50 Years, 50 Articles

Cleaning And Disinfection Program Part Of The Lifecycle Approach: A Risk Based Rather Arbitrarily Imposed Approach

Authors:

Walid El Azab

Keywords:

cleaning, disinfection, lifecycle approach, cGMP, risk based approach, microbiology

Abstract:

Is the rotation of more than one disinfectant along with a sporicidal agent mandatory for cGMP compliance? The article will present and analyze the regulatory requirements related to contamination control programs then dive into the requirements for cleaning and disinfection programs, including disinfectant rotation along with a sporicidal agent. the article discusses the process of selection and number of disinfecting agents to be used, the frequency of application, and rotation of (one or more) disinfectants along with a sporicidal agent. Finally, the article reaffirms the importance of periodically reviewing microbial data and auditing practices to confirm the effectiveness of the cleaning and disinfection program including the disinfectant rotation and frequency choice.

Article:

INTRODUCTION

Cleaning and microbial contamination control are critical focus areas in the (bio)pharmaceutical and medical device industries. Robust cleaning and disinfection
programs are required to prevent adulteration, cross-contamination, and microbial contamination of products. Consequently, the selection and number of disinfecting
agents used, the frequency of application, and the rotation of (one or more) disinfectants zalong with a sporicidal agent should be scientifically justified by a formal microbial risk
analysis (MRA). The MRA and the chosen cleaning and disinfection program should be supported by periodic review of relevant environmental monitoring (EM) data, and
regular auditing of the cleaning and disinfection programs.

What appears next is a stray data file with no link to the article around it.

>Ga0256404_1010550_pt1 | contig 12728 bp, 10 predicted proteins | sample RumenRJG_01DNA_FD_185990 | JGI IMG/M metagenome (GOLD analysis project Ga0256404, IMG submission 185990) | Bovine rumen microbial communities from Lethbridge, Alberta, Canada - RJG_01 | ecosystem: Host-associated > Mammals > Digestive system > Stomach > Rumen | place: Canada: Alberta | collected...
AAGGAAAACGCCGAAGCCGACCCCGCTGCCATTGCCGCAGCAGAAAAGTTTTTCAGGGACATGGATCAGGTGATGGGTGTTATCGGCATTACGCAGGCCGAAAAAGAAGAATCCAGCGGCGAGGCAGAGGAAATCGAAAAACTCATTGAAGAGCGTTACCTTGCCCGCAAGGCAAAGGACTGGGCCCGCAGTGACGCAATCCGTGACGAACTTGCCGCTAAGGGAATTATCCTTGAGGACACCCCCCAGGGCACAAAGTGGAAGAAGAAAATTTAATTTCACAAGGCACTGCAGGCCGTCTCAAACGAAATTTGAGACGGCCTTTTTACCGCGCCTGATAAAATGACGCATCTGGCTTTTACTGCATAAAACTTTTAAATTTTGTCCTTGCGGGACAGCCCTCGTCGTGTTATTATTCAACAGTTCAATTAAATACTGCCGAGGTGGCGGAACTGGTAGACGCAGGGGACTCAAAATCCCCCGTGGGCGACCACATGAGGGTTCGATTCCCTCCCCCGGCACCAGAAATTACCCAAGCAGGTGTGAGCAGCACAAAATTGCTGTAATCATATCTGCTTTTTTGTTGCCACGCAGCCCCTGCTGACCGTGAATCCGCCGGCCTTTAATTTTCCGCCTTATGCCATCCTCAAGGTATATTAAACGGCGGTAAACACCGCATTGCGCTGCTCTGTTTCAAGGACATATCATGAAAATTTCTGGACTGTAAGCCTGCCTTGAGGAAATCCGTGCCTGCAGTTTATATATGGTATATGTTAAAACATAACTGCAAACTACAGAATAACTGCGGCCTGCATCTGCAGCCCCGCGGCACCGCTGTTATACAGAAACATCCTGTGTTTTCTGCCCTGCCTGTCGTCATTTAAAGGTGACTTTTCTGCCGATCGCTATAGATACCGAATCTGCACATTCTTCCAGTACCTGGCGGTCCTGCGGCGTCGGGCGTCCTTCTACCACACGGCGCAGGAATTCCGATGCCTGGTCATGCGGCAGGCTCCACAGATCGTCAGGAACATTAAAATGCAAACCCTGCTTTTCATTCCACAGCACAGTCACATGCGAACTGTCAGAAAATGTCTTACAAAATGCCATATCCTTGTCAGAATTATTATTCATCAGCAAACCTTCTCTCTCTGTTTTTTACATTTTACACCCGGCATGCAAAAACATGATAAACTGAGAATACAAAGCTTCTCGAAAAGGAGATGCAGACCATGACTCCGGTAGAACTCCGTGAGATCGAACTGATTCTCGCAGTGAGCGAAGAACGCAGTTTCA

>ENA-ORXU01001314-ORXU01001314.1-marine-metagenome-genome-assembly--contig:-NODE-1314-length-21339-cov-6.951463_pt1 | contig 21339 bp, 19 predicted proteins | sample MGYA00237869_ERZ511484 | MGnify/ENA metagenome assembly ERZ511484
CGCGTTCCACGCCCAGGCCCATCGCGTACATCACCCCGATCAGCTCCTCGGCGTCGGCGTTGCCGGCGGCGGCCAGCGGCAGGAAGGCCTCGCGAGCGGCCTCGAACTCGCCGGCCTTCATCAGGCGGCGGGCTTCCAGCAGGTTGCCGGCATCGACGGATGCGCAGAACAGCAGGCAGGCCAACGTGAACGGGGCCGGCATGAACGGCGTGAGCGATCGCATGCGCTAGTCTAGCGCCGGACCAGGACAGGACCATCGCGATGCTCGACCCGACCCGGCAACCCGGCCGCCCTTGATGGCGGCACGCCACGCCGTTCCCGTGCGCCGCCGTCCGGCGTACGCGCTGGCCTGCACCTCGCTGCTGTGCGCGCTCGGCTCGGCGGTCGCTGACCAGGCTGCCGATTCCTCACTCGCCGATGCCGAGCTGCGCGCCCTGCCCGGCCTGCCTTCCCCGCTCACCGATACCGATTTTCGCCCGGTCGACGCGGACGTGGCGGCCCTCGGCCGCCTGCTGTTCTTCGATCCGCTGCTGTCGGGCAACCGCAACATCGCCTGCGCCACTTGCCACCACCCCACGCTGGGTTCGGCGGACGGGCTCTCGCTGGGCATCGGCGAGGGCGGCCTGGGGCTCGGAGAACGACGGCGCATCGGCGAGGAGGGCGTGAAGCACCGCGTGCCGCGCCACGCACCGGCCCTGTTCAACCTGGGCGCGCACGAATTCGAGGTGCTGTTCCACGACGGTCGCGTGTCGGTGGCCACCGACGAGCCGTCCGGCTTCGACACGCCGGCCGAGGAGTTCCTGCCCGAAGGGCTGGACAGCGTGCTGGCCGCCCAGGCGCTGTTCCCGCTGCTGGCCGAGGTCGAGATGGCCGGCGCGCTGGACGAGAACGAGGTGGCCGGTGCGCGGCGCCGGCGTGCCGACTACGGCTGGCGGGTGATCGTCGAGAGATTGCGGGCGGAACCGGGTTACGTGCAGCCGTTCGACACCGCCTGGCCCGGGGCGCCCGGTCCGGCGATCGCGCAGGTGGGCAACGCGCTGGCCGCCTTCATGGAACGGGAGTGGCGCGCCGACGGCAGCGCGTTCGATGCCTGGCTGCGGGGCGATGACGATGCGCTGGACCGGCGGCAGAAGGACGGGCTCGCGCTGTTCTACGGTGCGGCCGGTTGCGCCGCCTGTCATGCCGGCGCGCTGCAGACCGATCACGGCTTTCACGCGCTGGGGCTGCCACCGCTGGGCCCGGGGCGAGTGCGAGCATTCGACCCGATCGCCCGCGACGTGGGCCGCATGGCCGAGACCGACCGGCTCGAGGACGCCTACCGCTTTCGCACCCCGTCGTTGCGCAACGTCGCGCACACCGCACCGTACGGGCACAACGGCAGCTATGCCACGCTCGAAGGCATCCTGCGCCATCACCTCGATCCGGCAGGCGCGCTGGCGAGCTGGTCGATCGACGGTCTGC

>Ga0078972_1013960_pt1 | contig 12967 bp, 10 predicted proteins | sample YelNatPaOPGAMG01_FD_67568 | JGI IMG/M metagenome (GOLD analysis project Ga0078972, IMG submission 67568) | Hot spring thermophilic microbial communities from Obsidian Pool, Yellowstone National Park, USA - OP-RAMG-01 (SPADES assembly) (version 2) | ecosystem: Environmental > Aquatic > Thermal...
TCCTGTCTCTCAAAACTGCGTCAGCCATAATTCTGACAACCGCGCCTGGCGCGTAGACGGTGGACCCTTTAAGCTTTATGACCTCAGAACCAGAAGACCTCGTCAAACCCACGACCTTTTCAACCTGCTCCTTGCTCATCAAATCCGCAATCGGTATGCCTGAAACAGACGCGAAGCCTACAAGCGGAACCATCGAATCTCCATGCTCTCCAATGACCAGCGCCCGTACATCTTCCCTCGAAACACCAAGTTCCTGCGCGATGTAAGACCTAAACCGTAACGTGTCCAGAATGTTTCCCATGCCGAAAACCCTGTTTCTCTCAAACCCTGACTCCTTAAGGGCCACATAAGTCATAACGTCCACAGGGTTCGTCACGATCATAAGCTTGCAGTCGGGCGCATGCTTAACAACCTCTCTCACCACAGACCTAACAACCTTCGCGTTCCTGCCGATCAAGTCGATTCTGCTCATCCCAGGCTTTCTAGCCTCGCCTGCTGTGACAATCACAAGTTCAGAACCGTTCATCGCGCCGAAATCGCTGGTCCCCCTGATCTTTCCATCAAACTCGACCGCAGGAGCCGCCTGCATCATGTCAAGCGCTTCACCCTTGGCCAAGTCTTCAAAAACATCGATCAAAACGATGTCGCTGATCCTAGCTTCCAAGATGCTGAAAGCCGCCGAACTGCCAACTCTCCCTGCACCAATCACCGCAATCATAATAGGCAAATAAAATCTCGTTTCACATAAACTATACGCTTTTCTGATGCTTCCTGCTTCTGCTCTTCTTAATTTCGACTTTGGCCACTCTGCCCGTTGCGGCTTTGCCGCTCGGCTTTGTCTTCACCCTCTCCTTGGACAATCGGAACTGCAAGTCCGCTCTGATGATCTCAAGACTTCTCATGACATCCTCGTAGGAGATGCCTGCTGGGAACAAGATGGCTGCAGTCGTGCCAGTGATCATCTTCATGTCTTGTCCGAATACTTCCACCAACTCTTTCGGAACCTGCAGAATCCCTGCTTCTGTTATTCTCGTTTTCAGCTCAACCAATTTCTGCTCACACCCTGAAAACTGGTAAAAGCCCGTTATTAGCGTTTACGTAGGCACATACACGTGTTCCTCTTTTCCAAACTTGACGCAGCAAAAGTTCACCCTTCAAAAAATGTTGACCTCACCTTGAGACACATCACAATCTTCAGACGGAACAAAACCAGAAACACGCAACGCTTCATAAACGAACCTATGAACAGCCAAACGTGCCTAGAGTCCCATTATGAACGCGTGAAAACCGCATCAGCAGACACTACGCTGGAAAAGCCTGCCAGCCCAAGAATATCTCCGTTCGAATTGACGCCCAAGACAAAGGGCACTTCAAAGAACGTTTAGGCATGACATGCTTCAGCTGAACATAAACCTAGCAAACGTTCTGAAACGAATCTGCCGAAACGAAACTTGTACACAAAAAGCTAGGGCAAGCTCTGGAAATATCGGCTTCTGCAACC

Inadequate cleaning and disinfection programs cause significant risk to patient safety, financial loss to the company and product recalls (1-5). Recurring microbial
contamination generally results from inadequate cleaning and disinfection procedures associated with an ineffective root-cause investigation. Control of microbiological
contamination and root-cause investigation (see CFR211.113 a and b, and CFR211.192) are amongst the top 10 most observed deficiencies by the FDA since
2012 (6). The situation in Europe is not any different based on recent UK MHRA (Medicines Healthcare products Regulation Agency) deficiencies observed, and the
noncompliance reports handed out by European Inspectors (7-9).

The objective of the article is first to present the different regulatory requirements and guidance regarding disinfectant rotation. Secondly, the article seeks to answer the
question "Is the rotation of more than one disinfectant along with a sporicidal agent mandatory for cGMP compliance?". To be able to fully answer the question, the process
of establishing the number of disinfectants (one or more) will be discussed. Finally, the article reaffirms the importance of periodically reviewing microbial data and auditing
practices to confirm the effectiveness of the cleaning and disinfection program including the disinfectant rotation and frequency choice




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